Ceri Goddard, chief executive of the Fawcett Society, which campaigns for women’s right, said: “For seven in ten mums surveyed, sky high childcare costs mean work doesn’t pay. We urgently need to see more done to support parents in combining paid work with responsibilities in the home. More flexible working practices should become the norm, not the exception. “Having children should not mean mums are forced to give up paid work. Not only does this undermine women’s financial independence, it also means limiting their potential when it comes to contributing to the economic recovery.”
Matt Carmichael, a teacher at Roundhay School who also lectures in economics and is part of Schumacher North, an independent economic think tank and pressure group, said he was even more pessimistic about the future.
He said: “I have to be honest – I think things are likely to be worse than that by 2018 and I think even after that we are likely to see the economy moving from boom to bust. The problem we have is peak oil – that is the amount of oil we are able to produce per day, which has already peaked. It’s not about what is left in the ground, it’s just about how fast we can get it out and at the moment, we cannot do it fast enough. That is why you see companies turning to expensive extraction methods, like tar sand.
“Oil affects everything in our society and at the moment there is no real alternative for people. What we need is a massive investment in a new infrastructure based on renewable energy. That is the only way we can ever hope to move away from our dependence on oil and, consequently, our economy going from boom to bust.
“The problem is that whenever there is a recovery of sorts, then there is suddenly more demand for oil and that pushes the price up, which in turn puts us into another economic depression.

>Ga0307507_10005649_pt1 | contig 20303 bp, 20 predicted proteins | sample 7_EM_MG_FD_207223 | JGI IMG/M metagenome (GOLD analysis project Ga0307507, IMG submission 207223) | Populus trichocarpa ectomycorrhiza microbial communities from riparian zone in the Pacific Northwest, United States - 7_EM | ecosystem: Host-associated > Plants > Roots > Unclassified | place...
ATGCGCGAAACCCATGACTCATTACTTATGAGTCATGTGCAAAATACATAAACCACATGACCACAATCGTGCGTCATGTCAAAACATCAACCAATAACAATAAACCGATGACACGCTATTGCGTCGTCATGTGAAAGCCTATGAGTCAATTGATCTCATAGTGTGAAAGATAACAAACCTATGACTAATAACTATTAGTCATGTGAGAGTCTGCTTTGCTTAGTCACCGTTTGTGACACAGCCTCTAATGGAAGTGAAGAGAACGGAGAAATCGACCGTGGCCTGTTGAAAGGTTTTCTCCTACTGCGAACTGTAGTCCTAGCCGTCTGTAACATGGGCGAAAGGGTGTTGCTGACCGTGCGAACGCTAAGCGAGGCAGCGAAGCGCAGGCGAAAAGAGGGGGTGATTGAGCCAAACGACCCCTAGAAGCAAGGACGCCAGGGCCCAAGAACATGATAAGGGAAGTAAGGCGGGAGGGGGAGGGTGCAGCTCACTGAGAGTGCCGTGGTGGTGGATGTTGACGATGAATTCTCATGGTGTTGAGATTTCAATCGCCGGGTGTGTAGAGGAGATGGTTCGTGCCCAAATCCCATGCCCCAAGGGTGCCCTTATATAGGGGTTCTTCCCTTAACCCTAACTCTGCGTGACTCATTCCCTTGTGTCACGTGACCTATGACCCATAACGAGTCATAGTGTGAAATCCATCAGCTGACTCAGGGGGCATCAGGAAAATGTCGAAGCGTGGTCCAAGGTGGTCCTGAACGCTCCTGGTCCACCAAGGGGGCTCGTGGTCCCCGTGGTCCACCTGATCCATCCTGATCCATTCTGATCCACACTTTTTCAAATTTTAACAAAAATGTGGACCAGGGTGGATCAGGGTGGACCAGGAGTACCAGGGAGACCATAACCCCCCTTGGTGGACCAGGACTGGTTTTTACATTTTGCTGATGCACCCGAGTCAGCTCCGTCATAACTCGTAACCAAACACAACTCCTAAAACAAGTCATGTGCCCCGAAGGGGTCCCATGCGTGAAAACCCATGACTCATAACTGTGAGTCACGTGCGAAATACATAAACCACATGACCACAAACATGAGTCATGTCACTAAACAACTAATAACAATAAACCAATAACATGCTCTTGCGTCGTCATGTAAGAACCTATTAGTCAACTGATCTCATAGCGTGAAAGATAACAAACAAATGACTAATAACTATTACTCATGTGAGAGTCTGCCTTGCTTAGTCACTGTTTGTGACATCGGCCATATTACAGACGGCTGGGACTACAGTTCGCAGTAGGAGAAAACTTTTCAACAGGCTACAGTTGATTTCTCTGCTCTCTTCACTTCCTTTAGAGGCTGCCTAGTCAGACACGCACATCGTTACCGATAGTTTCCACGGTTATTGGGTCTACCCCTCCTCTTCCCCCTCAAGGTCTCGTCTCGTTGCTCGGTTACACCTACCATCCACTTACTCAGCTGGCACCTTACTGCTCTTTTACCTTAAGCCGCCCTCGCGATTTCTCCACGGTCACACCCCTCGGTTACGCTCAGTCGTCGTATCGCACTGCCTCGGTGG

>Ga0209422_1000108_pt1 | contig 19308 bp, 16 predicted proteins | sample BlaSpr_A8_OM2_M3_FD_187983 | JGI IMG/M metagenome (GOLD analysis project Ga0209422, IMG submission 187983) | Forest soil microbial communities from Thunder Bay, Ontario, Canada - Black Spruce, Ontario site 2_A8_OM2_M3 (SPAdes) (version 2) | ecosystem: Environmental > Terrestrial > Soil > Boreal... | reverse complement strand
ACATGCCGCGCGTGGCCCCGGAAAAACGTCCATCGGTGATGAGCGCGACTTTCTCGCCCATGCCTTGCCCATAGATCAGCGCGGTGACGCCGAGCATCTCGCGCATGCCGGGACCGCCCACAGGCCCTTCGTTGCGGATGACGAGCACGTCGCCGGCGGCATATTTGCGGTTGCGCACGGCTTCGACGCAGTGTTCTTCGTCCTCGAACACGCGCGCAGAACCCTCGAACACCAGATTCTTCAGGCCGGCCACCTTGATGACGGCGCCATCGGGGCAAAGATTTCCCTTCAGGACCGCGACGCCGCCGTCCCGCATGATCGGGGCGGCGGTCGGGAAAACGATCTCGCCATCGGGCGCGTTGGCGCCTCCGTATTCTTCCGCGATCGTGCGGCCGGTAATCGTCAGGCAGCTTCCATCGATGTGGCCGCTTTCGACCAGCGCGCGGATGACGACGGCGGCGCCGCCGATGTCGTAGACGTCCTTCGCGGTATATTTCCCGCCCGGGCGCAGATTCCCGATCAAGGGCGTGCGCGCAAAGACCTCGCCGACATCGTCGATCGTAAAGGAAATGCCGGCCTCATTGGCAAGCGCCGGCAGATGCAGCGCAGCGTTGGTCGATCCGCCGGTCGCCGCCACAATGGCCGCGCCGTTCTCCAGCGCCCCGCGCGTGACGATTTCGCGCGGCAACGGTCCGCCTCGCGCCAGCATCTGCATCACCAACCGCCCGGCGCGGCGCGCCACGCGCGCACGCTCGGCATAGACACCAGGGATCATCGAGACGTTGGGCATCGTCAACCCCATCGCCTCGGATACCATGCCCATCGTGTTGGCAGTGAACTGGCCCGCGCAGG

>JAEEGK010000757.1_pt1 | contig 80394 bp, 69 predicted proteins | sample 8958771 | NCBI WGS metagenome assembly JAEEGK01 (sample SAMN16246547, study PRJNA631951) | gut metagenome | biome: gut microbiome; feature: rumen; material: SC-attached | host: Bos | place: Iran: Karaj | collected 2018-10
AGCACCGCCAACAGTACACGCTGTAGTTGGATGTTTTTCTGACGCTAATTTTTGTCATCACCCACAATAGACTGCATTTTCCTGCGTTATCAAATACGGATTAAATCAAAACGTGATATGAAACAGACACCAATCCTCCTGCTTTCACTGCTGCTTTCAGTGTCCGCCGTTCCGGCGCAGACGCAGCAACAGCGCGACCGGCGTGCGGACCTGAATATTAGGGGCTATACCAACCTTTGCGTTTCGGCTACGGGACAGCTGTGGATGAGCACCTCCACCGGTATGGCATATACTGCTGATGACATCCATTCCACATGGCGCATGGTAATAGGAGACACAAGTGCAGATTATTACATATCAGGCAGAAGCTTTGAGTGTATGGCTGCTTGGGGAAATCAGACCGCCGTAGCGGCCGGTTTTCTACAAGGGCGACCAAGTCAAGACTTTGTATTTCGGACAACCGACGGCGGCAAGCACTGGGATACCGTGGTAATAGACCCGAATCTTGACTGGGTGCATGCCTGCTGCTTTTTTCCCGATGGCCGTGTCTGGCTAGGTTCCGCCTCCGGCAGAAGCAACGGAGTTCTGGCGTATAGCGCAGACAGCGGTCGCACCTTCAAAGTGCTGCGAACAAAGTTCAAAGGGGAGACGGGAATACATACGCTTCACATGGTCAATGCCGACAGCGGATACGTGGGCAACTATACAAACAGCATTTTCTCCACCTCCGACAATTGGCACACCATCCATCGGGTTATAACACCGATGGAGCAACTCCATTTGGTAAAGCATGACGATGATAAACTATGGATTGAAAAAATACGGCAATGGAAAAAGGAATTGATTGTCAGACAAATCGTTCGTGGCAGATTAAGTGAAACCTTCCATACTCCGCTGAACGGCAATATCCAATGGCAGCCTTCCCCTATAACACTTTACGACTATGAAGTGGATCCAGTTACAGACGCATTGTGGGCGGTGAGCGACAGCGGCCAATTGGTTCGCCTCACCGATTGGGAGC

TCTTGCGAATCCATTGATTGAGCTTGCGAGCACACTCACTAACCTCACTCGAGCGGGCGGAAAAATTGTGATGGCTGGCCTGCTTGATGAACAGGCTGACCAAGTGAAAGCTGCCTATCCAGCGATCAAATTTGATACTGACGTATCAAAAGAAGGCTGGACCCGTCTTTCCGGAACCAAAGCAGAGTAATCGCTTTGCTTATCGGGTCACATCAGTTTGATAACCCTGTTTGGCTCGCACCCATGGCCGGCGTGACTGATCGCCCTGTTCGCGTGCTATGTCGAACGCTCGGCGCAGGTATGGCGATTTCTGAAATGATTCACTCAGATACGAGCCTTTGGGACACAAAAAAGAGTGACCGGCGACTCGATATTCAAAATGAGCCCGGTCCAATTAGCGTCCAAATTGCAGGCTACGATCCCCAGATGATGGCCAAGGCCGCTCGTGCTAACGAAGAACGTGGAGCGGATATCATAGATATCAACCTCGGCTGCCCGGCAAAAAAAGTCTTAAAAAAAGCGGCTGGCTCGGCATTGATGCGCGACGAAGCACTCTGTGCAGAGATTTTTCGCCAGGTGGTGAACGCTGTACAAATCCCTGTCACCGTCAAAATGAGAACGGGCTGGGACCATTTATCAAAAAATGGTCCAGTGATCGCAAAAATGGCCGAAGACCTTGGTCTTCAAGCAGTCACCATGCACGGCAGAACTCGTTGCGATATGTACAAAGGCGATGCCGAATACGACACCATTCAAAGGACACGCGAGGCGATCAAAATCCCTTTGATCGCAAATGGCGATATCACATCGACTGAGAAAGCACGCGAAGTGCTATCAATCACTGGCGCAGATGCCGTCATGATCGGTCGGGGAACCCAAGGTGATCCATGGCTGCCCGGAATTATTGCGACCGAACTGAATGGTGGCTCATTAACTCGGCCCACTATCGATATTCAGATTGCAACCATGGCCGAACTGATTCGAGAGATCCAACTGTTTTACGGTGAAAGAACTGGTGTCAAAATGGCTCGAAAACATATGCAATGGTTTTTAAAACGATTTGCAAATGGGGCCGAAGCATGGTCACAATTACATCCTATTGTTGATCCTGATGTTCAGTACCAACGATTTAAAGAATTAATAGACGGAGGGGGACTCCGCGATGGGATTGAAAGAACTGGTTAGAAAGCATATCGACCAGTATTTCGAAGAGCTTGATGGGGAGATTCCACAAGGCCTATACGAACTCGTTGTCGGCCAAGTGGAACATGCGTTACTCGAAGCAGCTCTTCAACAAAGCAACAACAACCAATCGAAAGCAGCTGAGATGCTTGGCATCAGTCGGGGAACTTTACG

“In 2008, there were food riots in 38 countries around the world because people could not afford to buy basic food stuffs. This may not happen every year but I would predict we are likely to see more events like this.”
Rob Warm, from the National Housing Federation, said a lack of housing continued to put pressure on the rental market, adding he expected rents to double in some cases in Leeds in the next five years.
He said: “It is likely that rental levels will go up. Leeds already has some of the highest rents in the north of England but over the next five years we expect them to double in some cases. When you take into account the fact that utility bills are also going up and that wages are not likely to keep pace with these increases, it means people have limited choices in terms of where they live.
“This sort of thing has all kinds of knock-on effects for society. A recent survey found that a quarter of all people in Yorkshire with adult children still have one living at home, essentially because they cannot afford to move out. So, things like a lack of housing have a direct effect on people’s lives, because it stops them moving on with their lives, it means they start families later.
“What we would like to see is a long-term sustainable housing strategy for Leeds and at the moment we do not have that.”
Previously, the NHF has called on Leeds City Council to release large areas of ‘brownfield’ land to kick-start house building in the city. News that the NHF believes rents will further increase could mean that in some cases it will soon be more expensive to rent than to pay a mortgage.